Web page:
There is just NO biblical warrant for this awful concept of the Lord being damned, making it hard to not think it's only a rhetorical ploy.

Randy Alcorn tells how he wept repeatedly at this [previously foreign] concept from Resolved, and declared it MUST be from the Holy Spirit. It may be TOUCHING, but is it TRUE?

I've gotten tears in my eyes at fictional "revelations" from movies (Superman bringing Lois Lane back to life by spinning the Earth backwards comes to mind).

But the question is not emotional impact, though the truth of the Lord's death may rightly impact us emotionally.

The question is TRUTH itself! In other words, "What is true?", not "What makes me weep when I hear it, because it sounds so amazing(!), even though I've never heard it before and it's not even in the Bible?!!".

2. The second basic way to look at it is in simple [biblical] philosophical terms.

"Damned", both in English and, more importantly in the related Greek NT words, implies "guilt" and "deserving" as regards punishment.

But the whole concept of Jesus as the Sacrifice Lamb is one of the utterly "Innocent One" receiving the death and wrath that the Lamb *doesn't deserve*, ON BEHALF of the guilty and deserving ones.

He is "Blameless" and "Innocent", and thus "damnation" is out of synch with what we call Substitutionary Atonement.
===============
The whole Jesus-was-Damned concept has the ring of Word of Faith Charismatic extra-biblical revelation folks like Kenneth Hagin, Kenneth Copeland, Joyce Meyer, etc.

If Jesus went to "the grave" in any sense, He did so not as one of the damned, but as the Victor whose last words were not, "Oh, I'm damned", but "It is finished!"

Blessings,
Terry

John said...

I knew I had heard the phrase, "The Scream of the Damned" before. I pulled CJ's book Living the Cross Centered Life and on page 89 you find a chapter with that title and the following quote from RC Sproul, "The cry represents the most agonizing protest enver uttered on this planet. It burst forth in a moment of unparalleled pain. It is the scream of the damned--for us." He doesn't tell us where the quote came from, but at least we know where he got it.

littlegal_66 said...

Now R.C. Sproul too? What's going on?

gigantor1231 said...

S.J.

It is disappointing when men with the qualifications and reputations such as John and C.J. choose to 'presume' and step beyond the bounds of the word of God. It is sad because when others see this it causes them to stumble in their own presumption and improper translation.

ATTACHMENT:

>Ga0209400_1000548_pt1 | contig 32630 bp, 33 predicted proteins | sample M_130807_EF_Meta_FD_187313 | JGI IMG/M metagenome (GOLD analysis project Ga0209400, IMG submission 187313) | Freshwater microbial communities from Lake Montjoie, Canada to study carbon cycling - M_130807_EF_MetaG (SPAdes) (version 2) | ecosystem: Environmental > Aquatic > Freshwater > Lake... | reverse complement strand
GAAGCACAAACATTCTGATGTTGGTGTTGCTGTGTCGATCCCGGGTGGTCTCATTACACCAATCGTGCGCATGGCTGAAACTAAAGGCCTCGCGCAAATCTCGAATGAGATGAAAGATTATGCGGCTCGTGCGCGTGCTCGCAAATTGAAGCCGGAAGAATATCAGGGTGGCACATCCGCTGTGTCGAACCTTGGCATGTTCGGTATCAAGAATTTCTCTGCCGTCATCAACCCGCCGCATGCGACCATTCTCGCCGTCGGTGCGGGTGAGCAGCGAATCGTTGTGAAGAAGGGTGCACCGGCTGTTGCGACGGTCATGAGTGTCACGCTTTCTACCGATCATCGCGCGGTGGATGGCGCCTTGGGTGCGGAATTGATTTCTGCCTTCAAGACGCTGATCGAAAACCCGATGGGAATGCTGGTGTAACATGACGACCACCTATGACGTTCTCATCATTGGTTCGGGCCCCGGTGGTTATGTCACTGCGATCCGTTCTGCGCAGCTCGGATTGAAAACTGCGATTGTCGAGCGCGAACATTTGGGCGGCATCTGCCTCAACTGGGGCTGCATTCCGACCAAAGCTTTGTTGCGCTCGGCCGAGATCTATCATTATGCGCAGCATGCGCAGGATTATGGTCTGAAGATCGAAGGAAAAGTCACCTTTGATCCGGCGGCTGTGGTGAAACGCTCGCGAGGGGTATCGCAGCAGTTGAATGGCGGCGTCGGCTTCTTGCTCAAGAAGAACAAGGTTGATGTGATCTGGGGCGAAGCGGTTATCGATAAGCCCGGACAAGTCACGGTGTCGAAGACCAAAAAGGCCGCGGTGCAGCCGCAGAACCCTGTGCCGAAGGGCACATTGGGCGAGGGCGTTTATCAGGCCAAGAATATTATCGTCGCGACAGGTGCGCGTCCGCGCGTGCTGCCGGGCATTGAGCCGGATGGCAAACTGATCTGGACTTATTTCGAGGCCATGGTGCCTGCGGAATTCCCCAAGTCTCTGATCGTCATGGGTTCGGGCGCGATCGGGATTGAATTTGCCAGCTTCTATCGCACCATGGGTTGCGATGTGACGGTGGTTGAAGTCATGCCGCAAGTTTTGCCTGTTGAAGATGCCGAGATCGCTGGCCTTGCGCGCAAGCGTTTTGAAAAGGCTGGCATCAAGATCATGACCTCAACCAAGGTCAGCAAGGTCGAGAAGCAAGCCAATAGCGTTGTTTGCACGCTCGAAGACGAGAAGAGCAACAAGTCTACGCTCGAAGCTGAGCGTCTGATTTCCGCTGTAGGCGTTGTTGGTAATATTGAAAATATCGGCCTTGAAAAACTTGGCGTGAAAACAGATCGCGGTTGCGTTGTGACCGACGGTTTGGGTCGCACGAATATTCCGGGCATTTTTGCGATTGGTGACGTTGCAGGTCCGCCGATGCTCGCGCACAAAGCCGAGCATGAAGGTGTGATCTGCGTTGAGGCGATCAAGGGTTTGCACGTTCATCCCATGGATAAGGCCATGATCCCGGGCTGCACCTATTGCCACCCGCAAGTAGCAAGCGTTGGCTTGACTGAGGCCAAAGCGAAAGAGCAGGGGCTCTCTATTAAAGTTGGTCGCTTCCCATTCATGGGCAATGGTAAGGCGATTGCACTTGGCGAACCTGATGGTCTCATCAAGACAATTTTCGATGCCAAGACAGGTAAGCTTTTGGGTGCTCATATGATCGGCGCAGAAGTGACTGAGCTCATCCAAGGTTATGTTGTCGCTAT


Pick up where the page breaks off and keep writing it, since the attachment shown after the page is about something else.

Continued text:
If we look to the image that the O.T. draws of the sacrifice given by Israel for the sins of the nation, observing the passover sacrifice, when it was done in accordance with the law, it is something that is pleasing to the lord in every way. The sacrifice starts out as pure, unblemished, without sin and it ends that way. Although it is put to death for the sins of the nation it is still innocent and pure .
So, being innocent and pure it is a pleasing offering/sacrifice to God, never is it defiled or made unclean. Christ was the final passover lamb, He was sacrificed innocent and pure, unblemished. Descent into hell for the purpose of suffering was not a part of the plan, rather hell was created for Satan and his angels not a innocent man nor a Holy God of which Christ was both! When Jesus said it was finished on the cross IT WAS FINISHED, it did not take three days for the completion of the sacrifice to take place, it was complete when He breathed His last breath. Christ had triumphed at the cross, Col. 2: 14, 15 says that

"by ccanceling the record of debt that stood against us with its legal demands. This he set aside, nailing it to the cross. 15 He disarmed the rulers and authorities and put them to open shame, by triumphing over them in him.4"

The Holy Bible : English standard version. 2001 (Col 2:14-15). Wheaton: Standard Bible Society.

So, after the cross there was nothing else to do but celebrate, He had triumphed in a glorious and surprising fashion.

It is very unfortunate that what the word of God says and reveals as a explanation is not good enough, or deemed less than effective to achieve what is thought to be God's desired end. The scriptures and all that it holds is truly more than enough and it does not need to be embellished in any way, God can and does do all that He desires through His word!

SJ Camp said...

brian at vos
It is very important for us to make sure we are always using biblical terms, no matter how 'boring' some today may think they are.

Christ was bruised for our transgressions, and crushed for our iniquities, but He was never damned. That is a wholly unbiblical concept to the person and work of our Savior.


Amen!

God has used very specific language to communicate to us the reality of the cross. May we hold fast to its words and meaning.

Thank you my brother...
Steve

SJ Camp said...

John
I knew I had heard the phrase, "The Scream of the Damned" before. I pulled CJ's book Living the Cross Centered Life and on page 89 you find a chapter with that title and the following quote from RC Sproul, "The cry represents the most agonizing protest enver uttered on this planet. It burst forth in a moment of unparalleled pain. It is the scream of the damned--for us."

Yes, you are correct. There is not much I would ever disagree with RC with. He is the most profound theologian, historian and biblical scholar in our day (personal opinion). But he unfortunately missed it on this key issue.

I think we all try to wonder what that must have been like to witness our Lord's crucifixion on the cross and to hear him cry aloud those mysterious painful words...

But biblical truth cannot be based on my sentimental emotional whims and fancies. We must not romanticize about the cross; but preach faithfully what the Lord has revealed to us in Scripture alone. Otherwise, we do risk taking our own proclivities and moorings as part of God's Word.